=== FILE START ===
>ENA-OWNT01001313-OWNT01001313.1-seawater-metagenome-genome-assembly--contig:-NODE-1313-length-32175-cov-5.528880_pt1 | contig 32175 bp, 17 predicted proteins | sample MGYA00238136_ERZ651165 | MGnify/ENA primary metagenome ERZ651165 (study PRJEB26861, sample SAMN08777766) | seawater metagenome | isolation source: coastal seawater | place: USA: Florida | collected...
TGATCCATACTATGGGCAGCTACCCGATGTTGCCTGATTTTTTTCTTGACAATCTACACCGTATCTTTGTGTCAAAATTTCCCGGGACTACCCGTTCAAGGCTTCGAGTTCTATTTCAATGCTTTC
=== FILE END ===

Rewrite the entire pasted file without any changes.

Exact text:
>ENA-OWNT01001313-OWNT01001313.1-seawater-metagenome-genome-assembly--contig:-NODE-1313-length-32175-cov-5.528880_pt1 | contig 32175 bp, 17 predicted proteins | sample MGYA00238136_ERZ651165 | MGnify/ENA primary metagenome ERZ651165 (study PRJEB26861, sample SAMN08777766) | seawater metagenome | isolation source: coastal seawater | place: USA: Florida | collected...
TGATCCATACTATGGGCAGCTACCCGATGTTGCCTGATTTTTTTCTTGACAATCTACACCGTATCTTTGTGTCAAAATTTCCCGGGACTACCCGTTCAAGGCTTCGAGTTCTATTTCAATGCTTTC